Hyderabad: The Seth Viccaji – Seth Pestonji Meherji Parsi fire temple, the oldest in South India, located at Mahatma Gandhi Road in Secunderabad, will turn 175 years old at the end of July. The Parsi (Zoroastrian) community in Hyderabad will mark the milestone with an anniversary event here.
Situated close to the famous Paradise (Irani) restaurant, the Seth Pestonji Meherji Parsi Fire temple stands exactly opposite to Hyderabad’s youngest fire temple, the Khan Bahadur Edulji Sohrabji Chenai Anjuman Dar-e-Meher fire temple, which turned 100 years old in 2020. Both the temples in fact are among the handful of historically important heritage structures on MG road.
Other historically important structures on MG are the James Street police station (1900) and the Seth Ramgopal’s ancestral home.
The Seth Pestonji Meherji Parsi fire temple was built by two Parsi brothers named Seth Viccaji Meherji and Seth Pestonji Meherji. Hailing from Tarapore village (Maharashtra), they came to the erstwhile princely Hyderabad state, ruled by the Nizams (1724-1948). They eventually and settled in Secunderabad, which was founded as British cantonment in 1806 for the East India Company’s troops.
The two Parsi brothers became renowned merchants and philanthropists among the community in Hyderabad. They first built a smaller fire temple (Dadgah) for the use of local Zoroastrians residing in the area. Six years later they built a splendid Agiary, or the the Seth Viccaji – Seth Pestonji Meherji Parsi Fire Temple. It is the oldest in South India, located at 128 Mahatma Gandhi Road in Hyderabad.
How it was built
The bungalow of Col. Haffkine, adjacent to the fire temple, and the land around it were purchased by the Meherji brothers and given in charity for the maintenance of the Seth Viccaji Meherji and Seth Pestonji Meherji fire temple. The Atash Adaran (holy fire) was enthroned and consecrated on 12th September 1847, (Roj Behram, Mah Aspandad, 1216 YZ).
Marble plaques placed inside contain Persian couplets by Khan Bahadur Dastur Nosherwanji Jamshedji Jamaspasa and Rai Girdhari Prasad. It tells us the day and date of this fire temple.
Meherji brothers – From small time traders to big bankers
According to the Parsi community in Hyderabad, which stands at close to 1000 members today, the two brothers had humble beginnings. They eventually went on to become the sole farmers of large provinces such as the Northern and Southern Konkan, Poona, Sholapur, Ahmednagar and part of Khandesh (erstwhile state). Despite all the odds they encountered, they imported Berar (former province of Hyderabad state, now in Maharashtra) cotton to Bombay by bullock carts as an experiment.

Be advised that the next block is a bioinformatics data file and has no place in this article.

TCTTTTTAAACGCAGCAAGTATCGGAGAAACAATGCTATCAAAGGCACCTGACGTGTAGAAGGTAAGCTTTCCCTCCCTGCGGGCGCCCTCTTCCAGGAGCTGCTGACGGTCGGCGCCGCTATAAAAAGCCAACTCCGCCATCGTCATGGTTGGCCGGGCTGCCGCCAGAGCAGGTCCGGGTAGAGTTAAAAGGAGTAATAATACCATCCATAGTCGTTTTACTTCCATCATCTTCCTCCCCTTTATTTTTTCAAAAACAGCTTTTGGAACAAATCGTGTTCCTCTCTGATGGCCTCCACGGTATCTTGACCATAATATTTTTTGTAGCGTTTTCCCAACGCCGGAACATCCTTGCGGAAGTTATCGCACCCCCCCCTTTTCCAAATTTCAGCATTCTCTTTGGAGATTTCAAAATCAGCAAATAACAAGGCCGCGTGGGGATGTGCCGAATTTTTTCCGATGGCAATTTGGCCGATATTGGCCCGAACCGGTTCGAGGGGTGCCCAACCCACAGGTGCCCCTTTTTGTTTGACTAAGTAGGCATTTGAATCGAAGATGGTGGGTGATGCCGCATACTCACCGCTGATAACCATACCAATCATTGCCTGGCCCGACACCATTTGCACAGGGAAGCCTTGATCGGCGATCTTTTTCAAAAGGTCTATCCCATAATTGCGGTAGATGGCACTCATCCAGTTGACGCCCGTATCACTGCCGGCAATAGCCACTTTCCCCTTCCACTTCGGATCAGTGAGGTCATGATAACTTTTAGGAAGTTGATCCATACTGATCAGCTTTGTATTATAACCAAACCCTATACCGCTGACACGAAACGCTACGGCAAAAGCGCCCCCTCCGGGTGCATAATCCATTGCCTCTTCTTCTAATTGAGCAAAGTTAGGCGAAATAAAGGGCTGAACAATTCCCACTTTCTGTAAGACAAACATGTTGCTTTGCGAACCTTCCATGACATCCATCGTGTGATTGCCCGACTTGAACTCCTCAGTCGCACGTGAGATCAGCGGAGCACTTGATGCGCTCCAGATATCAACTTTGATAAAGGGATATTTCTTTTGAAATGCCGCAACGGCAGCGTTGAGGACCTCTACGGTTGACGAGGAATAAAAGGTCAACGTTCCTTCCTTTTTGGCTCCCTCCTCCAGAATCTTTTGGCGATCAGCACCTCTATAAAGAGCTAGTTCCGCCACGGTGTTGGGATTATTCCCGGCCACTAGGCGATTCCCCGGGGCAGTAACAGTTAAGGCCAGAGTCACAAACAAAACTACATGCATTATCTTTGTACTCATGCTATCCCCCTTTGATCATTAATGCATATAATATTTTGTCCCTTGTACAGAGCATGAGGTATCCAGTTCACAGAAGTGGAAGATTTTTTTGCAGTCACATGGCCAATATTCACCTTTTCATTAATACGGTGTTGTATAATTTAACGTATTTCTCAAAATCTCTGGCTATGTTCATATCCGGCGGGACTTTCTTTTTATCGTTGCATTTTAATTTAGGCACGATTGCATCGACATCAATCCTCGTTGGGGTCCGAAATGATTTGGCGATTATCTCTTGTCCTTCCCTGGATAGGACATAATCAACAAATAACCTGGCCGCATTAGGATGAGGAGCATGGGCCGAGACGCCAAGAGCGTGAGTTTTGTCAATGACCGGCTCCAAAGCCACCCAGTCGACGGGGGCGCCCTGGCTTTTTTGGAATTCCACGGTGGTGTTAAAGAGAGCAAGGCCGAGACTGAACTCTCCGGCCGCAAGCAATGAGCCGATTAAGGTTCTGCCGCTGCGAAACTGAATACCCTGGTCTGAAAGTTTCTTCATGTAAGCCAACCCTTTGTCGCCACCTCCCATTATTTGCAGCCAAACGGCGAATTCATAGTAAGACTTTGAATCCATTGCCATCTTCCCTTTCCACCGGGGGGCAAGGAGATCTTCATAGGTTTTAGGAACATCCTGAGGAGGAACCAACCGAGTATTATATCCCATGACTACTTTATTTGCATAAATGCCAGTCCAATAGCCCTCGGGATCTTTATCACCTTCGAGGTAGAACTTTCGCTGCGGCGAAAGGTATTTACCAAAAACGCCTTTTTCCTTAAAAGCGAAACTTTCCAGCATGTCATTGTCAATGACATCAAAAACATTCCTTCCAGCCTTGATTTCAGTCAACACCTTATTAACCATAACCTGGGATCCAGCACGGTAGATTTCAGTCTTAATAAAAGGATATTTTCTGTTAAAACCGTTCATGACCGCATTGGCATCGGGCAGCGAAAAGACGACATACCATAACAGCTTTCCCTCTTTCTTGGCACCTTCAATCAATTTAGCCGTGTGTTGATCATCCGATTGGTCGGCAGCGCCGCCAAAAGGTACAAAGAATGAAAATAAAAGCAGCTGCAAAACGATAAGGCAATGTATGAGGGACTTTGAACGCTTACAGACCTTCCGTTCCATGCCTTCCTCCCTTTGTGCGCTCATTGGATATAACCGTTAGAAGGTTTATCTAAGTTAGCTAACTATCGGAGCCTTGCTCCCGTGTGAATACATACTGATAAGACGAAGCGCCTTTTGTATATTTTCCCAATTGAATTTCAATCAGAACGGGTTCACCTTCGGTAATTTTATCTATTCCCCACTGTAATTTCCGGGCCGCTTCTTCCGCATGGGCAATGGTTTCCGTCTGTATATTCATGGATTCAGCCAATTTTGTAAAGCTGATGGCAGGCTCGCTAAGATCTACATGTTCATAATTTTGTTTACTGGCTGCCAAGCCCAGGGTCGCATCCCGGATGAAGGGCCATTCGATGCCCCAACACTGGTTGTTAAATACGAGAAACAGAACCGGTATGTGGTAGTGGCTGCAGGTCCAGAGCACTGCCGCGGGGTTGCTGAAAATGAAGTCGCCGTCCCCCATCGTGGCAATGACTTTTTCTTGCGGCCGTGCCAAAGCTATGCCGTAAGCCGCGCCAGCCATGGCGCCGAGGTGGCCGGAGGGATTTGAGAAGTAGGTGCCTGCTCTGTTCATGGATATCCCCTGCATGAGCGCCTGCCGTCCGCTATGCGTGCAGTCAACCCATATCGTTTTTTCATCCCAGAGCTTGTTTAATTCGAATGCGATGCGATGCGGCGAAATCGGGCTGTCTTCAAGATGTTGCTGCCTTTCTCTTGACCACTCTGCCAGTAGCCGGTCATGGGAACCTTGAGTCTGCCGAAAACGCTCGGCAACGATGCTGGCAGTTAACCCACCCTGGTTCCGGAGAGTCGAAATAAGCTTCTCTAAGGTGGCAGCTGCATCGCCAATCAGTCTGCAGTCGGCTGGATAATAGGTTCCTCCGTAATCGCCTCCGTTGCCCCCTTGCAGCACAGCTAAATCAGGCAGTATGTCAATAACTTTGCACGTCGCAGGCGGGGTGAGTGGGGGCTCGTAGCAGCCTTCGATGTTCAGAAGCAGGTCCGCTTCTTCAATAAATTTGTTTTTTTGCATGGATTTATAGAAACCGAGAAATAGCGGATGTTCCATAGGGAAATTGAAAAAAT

The Meherji brothers constructed cart roads, and built bridges for the speedy and safe transport of merchandise. According to the Parsi community, they are considered pioneers of the cotton trade between the Nizam’s Dominion and the Bombay Presidency run by the British. In 1830, Maharaja Chandulal, the then Prime Minister of Hyderabad, specially invited them to open banking firms in Hyderabad state.
Within two years, the firm of ‘Pestonji Viccaji’ became the principal banking house in Hyderabad. They loaned money to the government for state purposes including the expenditure on military forces. To liquidate the advances made by the firm of Pestonji Viccaji, the Nizam entered into an arrangement whereby the revenue of the Berars and Aurangabad were mortgaged to them.
Such was the height of their prosperity and influence that they were allowed to retain in their service a small armed force and the Mint at Aurangabad was also entrusted to them. They were even permitted to have their own initials and marks engraved on the national coins. A silver coin was struck at the Aurangabad Mint, bearing the initial letters of Viccaji’s younger brother, Pestonji Meherji, and was widely known to be named after him as the Pestonshahi Sicca of the Nizam Government.
The Pestonshahi Sicca was unique in the sense that the two Parsi brothers had the right to strike their own coins. It had been a highly valued privilege under the Nizams.